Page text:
The first of three self-imposed rules I have for the brown-black ensemble is not to have any brown touching black, and by that I mean inserting at least one other neutral color in between my brown and black pieces. If I wear my black loose-knit cropped angora turtleneck, I don't wear my mocha-colored Charlotte tee underneath; if I wear my dark brown scalloped-neck, scalloped-hem, cap-sleeved button-up, I don't pair it with black skinny jeans; and if I wear my opaque black tights, I don't wear my brown leather flats or my brown tweed mini.

If someone as hookup-worthy as Mandy Moore can't make it work, you and I don't need to try.

The second rule I have for brown-black outfits is to remain color-consistent (i.e. brown-brown or black-black) with my below-the-belt garment and my shoes. When I see women stray from this rule, it's almost always the case that their overall look comes off unsophisticated -- accidental, if you will. If you look at Christina Ricci (pictured at left), she wears a brown waist-cinch but keeps it consistent with black tights and black almond-toed pumps. This is how it's done. The Marni coat certainly doesn't hurt, either.

The third brown-black outfit rule by which I abide is to wear no more than two pieces of black and two piece of brown at a time, preferably no more than one primary piece (i.e. top, bottom, shoes, bag) and one background piece (i.e. headband, earrings, partially-hidden tee). If you exceed the advised two piece limit, please do so in an either/or fashion. Don't up the ante for black just because you felt like wearing an extra brown accessory -- tip the balance in favor of one or the other, or you risk looking like, as I said earlier, a home-schooler.

The intern at the conservative think-tank who inspired this posting broke both my first and second rules, and in my opinion, paid a real style price for her gambles. Considering where she works and their views on Cross Strait relations - and on Mainland China, in general - her brown-black misstep is the least of her concerns.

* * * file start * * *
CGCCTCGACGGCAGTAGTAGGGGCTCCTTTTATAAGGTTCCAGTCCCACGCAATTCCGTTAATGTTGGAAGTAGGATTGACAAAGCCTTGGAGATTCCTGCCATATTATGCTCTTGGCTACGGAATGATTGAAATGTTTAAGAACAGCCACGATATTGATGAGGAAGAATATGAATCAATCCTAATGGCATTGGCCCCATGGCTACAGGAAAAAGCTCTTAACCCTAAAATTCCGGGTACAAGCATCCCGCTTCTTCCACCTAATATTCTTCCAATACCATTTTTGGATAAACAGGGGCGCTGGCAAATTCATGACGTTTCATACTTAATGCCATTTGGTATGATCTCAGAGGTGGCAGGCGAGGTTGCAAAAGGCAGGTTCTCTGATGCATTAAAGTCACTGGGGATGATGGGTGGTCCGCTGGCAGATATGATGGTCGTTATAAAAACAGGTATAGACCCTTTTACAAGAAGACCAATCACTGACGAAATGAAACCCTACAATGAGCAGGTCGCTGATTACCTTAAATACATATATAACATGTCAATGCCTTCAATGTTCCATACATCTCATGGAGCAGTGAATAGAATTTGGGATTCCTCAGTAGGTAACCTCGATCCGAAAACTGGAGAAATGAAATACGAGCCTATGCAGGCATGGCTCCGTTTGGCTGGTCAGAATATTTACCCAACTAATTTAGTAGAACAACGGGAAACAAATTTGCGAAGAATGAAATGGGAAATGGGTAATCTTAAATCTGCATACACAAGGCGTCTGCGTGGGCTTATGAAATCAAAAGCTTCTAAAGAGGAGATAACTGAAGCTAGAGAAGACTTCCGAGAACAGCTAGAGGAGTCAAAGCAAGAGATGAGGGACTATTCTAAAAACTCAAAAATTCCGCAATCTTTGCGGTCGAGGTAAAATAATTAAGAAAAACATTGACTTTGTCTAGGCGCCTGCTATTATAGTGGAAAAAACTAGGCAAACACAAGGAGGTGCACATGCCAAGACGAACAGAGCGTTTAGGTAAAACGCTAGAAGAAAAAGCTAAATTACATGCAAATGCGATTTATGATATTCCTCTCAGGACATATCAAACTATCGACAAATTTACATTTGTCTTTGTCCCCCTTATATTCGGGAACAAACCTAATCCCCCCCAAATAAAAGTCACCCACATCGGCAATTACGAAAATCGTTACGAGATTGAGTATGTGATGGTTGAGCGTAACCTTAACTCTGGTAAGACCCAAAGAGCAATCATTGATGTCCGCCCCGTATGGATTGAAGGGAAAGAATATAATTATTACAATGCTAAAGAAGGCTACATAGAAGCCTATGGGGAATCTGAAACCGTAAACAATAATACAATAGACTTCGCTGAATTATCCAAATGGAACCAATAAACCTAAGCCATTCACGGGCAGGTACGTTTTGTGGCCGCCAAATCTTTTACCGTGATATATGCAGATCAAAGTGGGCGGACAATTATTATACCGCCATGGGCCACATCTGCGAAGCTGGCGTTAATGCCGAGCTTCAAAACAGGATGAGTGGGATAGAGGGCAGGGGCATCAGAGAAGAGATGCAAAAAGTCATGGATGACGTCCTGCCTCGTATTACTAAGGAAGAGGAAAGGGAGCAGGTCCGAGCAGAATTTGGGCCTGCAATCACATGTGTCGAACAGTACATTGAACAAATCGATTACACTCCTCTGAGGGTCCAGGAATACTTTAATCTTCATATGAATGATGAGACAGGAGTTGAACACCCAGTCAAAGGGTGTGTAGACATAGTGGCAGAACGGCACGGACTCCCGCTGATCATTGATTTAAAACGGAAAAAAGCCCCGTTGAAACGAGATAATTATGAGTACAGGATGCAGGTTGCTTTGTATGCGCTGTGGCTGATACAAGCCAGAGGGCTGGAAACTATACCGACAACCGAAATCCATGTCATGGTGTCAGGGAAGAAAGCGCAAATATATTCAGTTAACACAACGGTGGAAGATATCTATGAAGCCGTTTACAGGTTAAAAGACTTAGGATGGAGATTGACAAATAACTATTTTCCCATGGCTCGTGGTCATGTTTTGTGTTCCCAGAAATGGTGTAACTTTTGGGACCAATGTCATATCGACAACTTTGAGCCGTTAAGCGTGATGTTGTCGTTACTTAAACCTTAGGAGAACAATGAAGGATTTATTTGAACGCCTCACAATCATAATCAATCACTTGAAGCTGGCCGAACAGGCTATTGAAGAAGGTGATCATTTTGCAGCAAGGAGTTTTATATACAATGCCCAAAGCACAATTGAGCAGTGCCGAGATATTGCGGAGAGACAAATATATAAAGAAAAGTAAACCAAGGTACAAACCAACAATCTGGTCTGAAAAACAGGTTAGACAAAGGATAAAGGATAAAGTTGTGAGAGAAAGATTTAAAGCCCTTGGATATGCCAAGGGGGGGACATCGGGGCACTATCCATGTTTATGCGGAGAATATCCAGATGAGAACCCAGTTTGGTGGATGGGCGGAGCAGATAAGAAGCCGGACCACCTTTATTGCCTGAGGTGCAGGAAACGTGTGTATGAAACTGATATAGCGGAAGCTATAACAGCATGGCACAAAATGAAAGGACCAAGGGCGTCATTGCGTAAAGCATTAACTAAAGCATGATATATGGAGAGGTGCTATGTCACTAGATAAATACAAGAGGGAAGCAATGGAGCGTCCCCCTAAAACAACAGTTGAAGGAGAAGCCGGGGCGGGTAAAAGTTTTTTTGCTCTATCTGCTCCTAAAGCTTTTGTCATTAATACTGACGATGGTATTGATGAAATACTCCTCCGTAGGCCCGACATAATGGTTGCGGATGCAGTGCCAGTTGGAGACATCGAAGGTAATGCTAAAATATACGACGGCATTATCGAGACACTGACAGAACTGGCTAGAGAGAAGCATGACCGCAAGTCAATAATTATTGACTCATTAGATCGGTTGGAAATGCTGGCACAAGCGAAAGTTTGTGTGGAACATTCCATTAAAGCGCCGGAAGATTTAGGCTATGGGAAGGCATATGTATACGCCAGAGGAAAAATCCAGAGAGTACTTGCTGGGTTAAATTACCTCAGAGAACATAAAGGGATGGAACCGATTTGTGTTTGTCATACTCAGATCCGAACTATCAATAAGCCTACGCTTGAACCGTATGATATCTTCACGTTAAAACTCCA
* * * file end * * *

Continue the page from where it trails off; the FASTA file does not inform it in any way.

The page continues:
Poor execution (pt. I)

I've only very recently begun to feel comfortable with the brown-black color combination.

And even now, five months in, I still only allow myself small risks like carrying a black daybag with brown leather ballet flats, or wearing garnet studs with a black wrap dress. I see other women - L, for example, is a master-ess at this concept - and they look fabulous with their brown opaque tights and black Mary Janes, but for me, I just can't; the feeling I get when I mix large pieces like a blouse, skirt, overcoat or trousers using two very strong base colors like brown and black is one of real, unshakable discomfort.

Today, at a Cross Straits security panel discussion at a very conservative Capitol Hill think-tank, I experienced another kind of discomfort -- the kind where I see a poor girl trying hard to emulate the Mandy-Moore-at-Sundance look and coming about as close as "Derailed" did for launching Jennifer Aniston's career as a taken-seriously dramatic actress.

Standing flush up against the wall, she was wearing a very cute high v-necked black dress that had a full waist-to-hem pleated tea-length skirt. Atop that was an ivory rollneck cardigan, the kind I often refer to as a "grading sweater," because it reminds me of the style my father always wears when he sits down to hundreds of exams each semester.

Ivory cardigan, black dress, so far, everything looked really nice. Then I got to her shoes.

She definitely earned a point for wearing three-plus-inchers, but I deducted it when I noticed the overly severe witch-point, and once I put on my glasses to see in more detail their color, I deducted seven more for her choice of pairing sheer black hose with brown faux snakeskin. I know this is going to be a controversial post, because some women live and die by the brown-black marriage, but I have my limits, I have my opinions, and I have my rules about how it should be executed.